There is no guarantee of safe patient care in Hungary. This is a serious statement made directly by the President of the Hungarian Medical Chamber.
Due to the emigration of doctors and the policy of the Hungarian government treating health as a tertiary area, the situation of healthcare has become untenable in Hungary. In fact, let’s just say that today it represents an actual risk to national security. A few days ago, I addressed a written question to the European Commissioner responsible for the area, drawing attention to the serious situation of Hungarian healthcare and strongly advocated the introduction of a European minimum health service guaranteeing patient safety and the support of the introduction of a minimum wage, also part of our European program.
The answer of the EU Commissioner for Health, Vytenis Andriukaitis, is clear and unambiguous. The member of the European Commission declared that “the right to quality, timely and affordable healthcare is a fundamental principle of the European pillar of social rights.” He added that the latest EC report on Hungary clearly indicates that Hungary’s “healthcare ratings are worse than in most other EU Member States, reflecting partly unhealthy lifestyles and partly the limited efficiency of healthcare.” He also noted that there are significant socio-economic disparities in access to quality care, which is due to the system that healthcare costs are largely borne by users. Andriukaitis pointed out that the Hungarian government had received a number of proposals recommending support of preventive health measures and the strengthening of primary care.
In response to my question, the EU Commissioner also pointed out that the future President of the EC, Ursula von der Leyen, supported the principle of a national minimum wage and “fully acknowledged” that setting a minimum wage, including for healthcare professionals, “is the responsibility of Member States and social partners.” In other words, the introduction of the minimum health wage in Hungary depends primarily on the decision and common sense of the Orbán-government. The latter is particularly important because in the tourism sector the Hungarian government is ready to introduce a “guaranteed sector wage minimum”, precisely because of the “permanently critical labour force situation.” It is, of course, up for debate that in a market sector such as tourism, to what degree a fixed state minimum wage would stifle small businesses and thereby serve the interests of oligarchic investor circles, or why it would be more appropriate to reduce the burden of labour taxes in the sector, but undoubtedly something has and had to be done about that the problem of severe labour shortages.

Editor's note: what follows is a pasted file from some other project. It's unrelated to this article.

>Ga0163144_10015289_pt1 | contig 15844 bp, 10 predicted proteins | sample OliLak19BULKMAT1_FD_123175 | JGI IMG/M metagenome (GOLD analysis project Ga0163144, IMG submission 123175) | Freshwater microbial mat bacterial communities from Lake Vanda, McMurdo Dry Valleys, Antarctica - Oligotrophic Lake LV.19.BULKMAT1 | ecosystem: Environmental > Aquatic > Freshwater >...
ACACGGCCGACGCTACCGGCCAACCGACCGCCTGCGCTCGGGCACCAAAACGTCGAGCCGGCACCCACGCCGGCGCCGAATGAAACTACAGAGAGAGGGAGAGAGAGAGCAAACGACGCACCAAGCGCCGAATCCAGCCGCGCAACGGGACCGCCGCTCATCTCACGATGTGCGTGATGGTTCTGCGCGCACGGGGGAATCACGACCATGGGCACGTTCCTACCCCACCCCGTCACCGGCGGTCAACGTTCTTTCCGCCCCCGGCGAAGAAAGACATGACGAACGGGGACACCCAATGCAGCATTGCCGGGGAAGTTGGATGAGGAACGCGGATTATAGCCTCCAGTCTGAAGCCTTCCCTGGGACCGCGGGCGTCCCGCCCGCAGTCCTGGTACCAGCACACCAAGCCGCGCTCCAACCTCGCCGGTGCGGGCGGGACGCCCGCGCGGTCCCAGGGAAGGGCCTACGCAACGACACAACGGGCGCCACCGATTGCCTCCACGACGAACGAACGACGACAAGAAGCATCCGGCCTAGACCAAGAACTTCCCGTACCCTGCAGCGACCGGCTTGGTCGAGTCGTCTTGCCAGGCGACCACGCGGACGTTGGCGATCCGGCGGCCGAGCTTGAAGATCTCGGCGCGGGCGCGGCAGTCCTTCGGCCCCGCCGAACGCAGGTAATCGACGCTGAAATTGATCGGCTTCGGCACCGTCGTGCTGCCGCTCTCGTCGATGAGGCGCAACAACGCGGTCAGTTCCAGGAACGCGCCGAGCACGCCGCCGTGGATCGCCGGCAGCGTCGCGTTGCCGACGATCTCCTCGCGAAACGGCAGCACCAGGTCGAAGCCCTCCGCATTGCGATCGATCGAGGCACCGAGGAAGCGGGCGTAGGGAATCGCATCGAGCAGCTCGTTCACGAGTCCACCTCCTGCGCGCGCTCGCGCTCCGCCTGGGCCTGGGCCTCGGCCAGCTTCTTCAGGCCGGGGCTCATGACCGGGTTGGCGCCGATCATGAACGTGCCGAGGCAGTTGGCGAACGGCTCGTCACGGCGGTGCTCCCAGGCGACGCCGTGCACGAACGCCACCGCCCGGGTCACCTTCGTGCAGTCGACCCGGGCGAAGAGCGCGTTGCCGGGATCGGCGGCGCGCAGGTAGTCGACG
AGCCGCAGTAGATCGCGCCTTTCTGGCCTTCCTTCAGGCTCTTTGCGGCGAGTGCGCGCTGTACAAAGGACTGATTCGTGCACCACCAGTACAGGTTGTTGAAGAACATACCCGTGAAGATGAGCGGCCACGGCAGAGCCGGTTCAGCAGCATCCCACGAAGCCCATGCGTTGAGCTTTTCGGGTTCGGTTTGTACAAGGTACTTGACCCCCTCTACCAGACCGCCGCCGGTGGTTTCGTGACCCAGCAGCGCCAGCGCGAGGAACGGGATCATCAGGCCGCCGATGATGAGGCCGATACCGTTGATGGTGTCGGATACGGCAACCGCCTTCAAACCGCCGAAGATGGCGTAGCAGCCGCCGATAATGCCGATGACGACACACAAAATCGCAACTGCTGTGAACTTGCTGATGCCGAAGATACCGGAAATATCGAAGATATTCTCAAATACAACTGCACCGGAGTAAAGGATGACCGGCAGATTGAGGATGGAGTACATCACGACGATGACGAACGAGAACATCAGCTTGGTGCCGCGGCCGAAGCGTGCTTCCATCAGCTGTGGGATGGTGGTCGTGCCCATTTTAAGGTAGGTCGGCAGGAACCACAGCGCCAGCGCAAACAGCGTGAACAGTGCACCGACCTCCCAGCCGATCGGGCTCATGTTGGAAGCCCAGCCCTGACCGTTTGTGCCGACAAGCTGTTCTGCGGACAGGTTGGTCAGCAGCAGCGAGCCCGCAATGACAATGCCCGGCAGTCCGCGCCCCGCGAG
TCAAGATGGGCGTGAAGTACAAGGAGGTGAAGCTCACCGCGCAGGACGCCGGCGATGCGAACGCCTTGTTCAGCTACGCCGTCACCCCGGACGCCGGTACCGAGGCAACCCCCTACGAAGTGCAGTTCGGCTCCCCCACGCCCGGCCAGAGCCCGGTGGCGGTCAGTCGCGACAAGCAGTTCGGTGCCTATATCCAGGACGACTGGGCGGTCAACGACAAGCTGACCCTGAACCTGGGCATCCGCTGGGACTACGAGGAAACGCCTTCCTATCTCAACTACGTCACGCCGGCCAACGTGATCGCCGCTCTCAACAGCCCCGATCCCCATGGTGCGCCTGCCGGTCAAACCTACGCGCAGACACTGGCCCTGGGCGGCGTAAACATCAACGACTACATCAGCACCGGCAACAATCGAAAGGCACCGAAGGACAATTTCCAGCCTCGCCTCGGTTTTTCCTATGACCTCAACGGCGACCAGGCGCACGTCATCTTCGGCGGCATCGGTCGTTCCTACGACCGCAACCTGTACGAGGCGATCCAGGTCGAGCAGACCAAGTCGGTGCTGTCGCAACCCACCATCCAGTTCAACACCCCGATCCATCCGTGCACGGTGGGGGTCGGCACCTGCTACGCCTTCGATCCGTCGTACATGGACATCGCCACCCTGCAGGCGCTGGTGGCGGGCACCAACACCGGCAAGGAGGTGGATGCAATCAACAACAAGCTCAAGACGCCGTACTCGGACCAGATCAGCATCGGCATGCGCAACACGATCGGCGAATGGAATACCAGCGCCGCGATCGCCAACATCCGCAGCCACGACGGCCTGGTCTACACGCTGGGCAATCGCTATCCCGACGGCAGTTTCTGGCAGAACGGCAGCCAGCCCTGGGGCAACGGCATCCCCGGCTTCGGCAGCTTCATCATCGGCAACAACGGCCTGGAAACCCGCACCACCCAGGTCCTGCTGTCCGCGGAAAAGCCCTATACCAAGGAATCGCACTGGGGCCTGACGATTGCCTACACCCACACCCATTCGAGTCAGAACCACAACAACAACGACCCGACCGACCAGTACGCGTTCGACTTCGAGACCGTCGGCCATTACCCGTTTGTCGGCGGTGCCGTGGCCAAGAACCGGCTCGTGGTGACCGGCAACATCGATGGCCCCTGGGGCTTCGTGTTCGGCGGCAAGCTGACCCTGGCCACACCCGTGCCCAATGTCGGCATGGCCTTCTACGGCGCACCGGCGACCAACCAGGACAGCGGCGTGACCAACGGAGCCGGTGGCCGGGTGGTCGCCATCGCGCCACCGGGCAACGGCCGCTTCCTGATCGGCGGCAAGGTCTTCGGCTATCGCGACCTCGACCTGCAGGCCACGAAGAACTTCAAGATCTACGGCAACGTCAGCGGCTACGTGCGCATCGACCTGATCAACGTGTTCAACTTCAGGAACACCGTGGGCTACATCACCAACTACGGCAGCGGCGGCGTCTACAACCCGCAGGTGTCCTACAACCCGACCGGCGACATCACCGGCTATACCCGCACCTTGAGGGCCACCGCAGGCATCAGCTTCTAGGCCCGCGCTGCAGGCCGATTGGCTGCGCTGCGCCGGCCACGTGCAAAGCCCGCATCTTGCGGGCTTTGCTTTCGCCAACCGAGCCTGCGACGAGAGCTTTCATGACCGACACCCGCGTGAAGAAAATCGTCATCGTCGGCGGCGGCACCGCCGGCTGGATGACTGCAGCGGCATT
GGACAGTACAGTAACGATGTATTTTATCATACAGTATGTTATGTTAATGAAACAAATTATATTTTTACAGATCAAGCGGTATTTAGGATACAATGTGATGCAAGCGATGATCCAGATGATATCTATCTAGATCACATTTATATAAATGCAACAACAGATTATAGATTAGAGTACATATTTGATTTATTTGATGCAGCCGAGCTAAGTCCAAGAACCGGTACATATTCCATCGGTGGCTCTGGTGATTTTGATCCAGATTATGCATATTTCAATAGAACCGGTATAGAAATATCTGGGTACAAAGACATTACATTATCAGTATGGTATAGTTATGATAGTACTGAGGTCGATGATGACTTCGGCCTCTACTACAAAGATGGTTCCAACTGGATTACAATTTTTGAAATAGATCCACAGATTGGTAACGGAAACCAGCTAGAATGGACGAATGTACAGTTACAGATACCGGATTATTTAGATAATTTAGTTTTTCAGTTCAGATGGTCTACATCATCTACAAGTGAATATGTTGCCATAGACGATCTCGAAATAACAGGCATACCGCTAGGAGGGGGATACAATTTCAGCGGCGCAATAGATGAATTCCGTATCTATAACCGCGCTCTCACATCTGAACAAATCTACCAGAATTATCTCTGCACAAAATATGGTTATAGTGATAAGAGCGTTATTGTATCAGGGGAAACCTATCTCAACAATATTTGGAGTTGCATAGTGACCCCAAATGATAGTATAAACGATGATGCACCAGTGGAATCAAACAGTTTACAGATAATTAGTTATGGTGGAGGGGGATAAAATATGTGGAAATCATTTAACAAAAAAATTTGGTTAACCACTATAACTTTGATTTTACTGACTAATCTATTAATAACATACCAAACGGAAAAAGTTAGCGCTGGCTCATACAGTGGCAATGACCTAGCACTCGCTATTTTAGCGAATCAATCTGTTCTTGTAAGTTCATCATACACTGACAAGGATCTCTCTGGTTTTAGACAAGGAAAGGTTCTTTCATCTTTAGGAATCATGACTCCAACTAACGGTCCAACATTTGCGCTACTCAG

However, while the fate of the tourism sector is so important for the head of government and his relatives, it would be appropriate for the health situation, which also suffers from a shortage of professionals, to be equally important to them. The introduction of the minimum wage in the health sector proposed in our European program – which would guarantee a minimum wage of HUF 1.5 million for doctors, and 750,000 a month for trainee medical staff and nurses – would ensure that the current life-threatening healthcare conditions would improve in the short term.
I therefore call on the Minister for Human Resources Miklós Kásler and the head of the finance ministry Mihály Varga to propose a minimum wage in the health sector, similar to the sectoral minimum wage to be introduced in tourism! They keep saying that Hungary comes first to them. It’s time to prove it.
dr. István Ujhelyi
Member of the European Parliament
18 August, 2019